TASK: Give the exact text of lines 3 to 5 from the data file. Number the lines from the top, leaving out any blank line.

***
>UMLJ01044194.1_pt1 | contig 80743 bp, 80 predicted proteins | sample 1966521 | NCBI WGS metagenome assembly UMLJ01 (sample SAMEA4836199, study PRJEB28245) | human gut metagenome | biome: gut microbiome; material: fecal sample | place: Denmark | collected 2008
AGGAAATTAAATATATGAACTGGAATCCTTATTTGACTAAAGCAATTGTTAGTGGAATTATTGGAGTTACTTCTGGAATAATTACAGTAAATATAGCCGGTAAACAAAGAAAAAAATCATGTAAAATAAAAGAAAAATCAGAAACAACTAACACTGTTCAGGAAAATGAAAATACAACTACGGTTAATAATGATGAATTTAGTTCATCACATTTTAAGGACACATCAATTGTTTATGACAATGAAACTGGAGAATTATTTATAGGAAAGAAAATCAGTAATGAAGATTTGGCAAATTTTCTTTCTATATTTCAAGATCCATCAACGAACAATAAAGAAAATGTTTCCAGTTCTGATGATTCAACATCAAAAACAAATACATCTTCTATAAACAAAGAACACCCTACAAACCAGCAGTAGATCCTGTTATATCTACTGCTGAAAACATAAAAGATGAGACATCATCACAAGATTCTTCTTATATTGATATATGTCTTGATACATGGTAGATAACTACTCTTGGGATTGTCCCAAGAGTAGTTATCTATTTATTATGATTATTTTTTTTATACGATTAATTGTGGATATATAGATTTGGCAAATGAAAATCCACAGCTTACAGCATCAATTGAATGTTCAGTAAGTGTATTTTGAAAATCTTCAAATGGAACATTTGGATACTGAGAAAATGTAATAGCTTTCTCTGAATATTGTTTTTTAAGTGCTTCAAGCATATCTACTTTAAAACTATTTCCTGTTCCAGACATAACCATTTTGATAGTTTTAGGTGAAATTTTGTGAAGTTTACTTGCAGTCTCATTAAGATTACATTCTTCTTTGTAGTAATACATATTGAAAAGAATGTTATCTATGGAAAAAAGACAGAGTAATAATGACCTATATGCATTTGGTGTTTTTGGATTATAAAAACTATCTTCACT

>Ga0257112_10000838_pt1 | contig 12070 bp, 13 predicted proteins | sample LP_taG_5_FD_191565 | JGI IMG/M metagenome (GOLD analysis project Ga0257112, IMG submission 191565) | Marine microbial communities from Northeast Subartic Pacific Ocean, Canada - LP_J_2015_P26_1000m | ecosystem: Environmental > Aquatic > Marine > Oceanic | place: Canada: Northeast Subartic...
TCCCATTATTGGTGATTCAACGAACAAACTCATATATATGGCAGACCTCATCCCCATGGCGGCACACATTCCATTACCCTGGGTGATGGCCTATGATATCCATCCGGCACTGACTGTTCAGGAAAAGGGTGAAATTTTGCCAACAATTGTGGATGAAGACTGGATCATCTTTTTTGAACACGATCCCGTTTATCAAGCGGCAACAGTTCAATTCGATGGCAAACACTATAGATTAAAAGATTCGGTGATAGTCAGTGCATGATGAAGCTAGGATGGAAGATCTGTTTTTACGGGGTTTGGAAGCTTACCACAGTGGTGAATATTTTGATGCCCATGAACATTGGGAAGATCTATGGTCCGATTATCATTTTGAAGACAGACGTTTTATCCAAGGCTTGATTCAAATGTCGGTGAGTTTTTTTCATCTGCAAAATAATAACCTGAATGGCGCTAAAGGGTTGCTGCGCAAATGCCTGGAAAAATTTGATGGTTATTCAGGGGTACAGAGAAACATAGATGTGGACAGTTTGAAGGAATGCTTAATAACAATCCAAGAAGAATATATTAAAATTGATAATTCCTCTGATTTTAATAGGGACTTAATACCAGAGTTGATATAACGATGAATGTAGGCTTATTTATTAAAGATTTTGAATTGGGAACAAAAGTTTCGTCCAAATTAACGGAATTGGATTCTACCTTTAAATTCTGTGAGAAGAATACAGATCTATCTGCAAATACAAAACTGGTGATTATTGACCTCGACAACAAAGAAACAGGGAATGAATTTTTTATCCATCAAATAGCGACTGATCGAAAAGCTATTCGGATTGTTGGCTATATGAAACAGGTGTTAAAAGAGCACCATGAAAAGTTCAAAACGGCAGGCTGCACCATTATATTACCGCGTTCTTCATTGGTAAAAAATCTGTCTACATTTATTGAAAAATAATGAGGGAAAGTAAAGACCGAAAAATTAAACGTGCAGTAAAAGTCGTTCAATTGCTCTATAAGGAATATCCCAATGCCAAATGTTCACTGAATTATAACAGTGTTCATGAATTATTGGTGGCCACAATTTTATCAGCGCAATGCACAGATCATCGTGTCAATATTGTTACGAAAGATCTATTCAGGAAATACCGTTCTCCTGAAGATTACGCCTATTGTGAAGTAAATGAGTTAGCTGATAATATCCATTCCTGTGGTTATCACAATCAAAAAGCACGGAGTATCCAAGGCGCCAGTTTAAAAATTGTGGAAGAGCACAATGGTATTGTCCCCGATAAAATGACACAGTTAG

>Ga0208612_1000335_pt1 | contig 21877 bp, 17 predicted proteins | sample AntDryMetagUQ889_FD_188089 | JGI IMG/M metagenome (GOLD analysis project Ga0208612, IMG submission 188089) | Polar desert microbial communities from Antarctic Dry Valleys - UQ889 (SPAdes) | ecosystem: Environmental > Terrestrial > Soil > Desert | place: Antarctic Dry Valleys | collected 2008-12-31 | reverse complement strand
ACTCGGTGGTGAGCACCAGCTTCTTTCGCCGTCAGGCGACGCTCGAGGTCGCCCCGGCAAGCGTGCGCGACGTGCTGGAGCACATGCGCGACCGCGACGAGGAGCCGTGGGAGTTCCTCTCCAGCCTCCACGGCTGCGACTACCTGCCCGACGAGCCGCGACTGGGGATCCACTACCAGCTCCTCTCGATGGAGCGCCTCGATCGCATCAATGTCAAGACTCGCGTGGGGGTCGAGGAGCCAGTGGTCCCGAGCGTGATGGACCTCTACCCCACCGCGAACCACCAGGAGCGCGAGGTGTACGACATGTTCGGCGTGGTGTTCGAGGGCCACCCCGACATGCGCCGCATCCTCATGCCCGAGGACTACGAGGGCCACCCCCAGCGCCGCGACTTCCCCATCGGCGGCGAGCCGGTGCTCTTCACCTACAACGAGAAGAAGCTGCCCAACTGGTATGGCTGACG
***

>Ga0257112_10000838_pt1 | contig 12070 bp, 13 predicted proteins | sample LP_taG_5_FD_191565 | JGI IMG/M metagenome (GOLD analysis project Ga0257112, IMG submission 191565) | Marine microbial communities from Northeast Subartic Pacific Ocean, Canada - LP_J_2015_P26_1000m | ecosystem: Environmental > Aquatic > Marine > Oceanic | place: Canada: Northeast Subartic...
TCCCATTATTGGTGATTCAACGAACAAACTCATATATATGGCAGACCTCATCCCCATGGCGGCACACATTCCATTACCCTGGGTGATGGCCTATGATATCCATCCGGCACTGACTGTTCAGGAAAAGGGTGAAATTTTGCCAACAATTGTGGATGAAGACTGGATCATCTTTTTTGAACACGATCCCGTTTATCAAGCGGCAACAGTTCAATTCGATGGCAAACACTATAGATTAAAAGATTCGGTGATAGTCAGTGCATGATGAAGCTAGGATGGAAGATCTGTTTTTACGGGGTTTGGAAGCTTACCACAGTGGTGAATATTTTGATGCCCATGAACATTGGGAAGATCTATGGTCCGATTATCATTTTGAAGACAGACGTTTTATCCAAGGCTTGATTCAAATGTCGGTGAGTTTTTTTCATCTGCAAAATAATAACCTGAATGGCGCTAAAGGGTTGCTGCGCAAATGCCTGGAAAAATTTGATGGTTATTCAGGGGTACAGAGAAACATAGATGTGGACAGTTTGAAGGAATGCTTAATAACAATCCAAGAAGAATATATTAAAATTGATAATTCCTCTGATTTTAATAGGGACTTAATACCAGAGTTGATATAACGATGAATGTAGGCTTATTTATTAAAGATTTTGAATTGGGAACAAAAGTTTCGTCCAAATTAACGGAATTGGATTCTACCTTTAAATTCTGTGAGAAGAATACAGATCTATCTGCAAATACAAAACTGGTGATTATTGACCTCGACAACAAAGAAACAGGGAATGAATTTTTTATCCATCAAATAGCGACTGATCGAAAAGCTATTCGGATTGTTGGCTATATGAAACAGGTGTTAAAAGAGCACCATGAAAAGTTCAAAACGGCAGGCTGCACCATTATATTACCGCGTTCTTCATTGGTAAAAAATCTGTCTACATTTATTGAAAAATAATGAGGGAAAGTAAAGACCGAAAAATTAAACGTGCAGTAAAAGTCGTTCAATTGCTCTATAAGGAATATCCCAATGCCAAATGTTCACTGAATTATAACAGTGTTCATGAATTATTGGTGGCCACAATTTTATCAGCGCAATGCACAGATCATCGTGTCAATATTGTTACGAAAGATCTATTCAGGAAATACCGTTCTCCTGAAGATTACGCCTATTGTGAAGTAAATGAGTTAGCTGATAATATCCATTCCTGTGGTTATCACAATCAAAAAGCACGGAGTATCCAAGGCGCCAGTTTAAAAATTGTGGAAGAGCACAATGGTATTGTCCCCGATAAAATGACACAGTTAG

>Ga0208612_1000335_pt1 | contig 21877 bp, 17 predicted proteins | sample AntDryMetagUQ889_FD_188089 | JGI IMG/M metagenome (GOLD analysis project Ga0208612, IMG submission 188089) | Polar desert microbial communities from Antarctic Dry Valleys - UQ889 (SPAdes) | ecosystem: Environmental > Terrestrial > Soil > Desert | place: Antarctic Dry Valleys | collected 2008-12-31 | reverse complement strand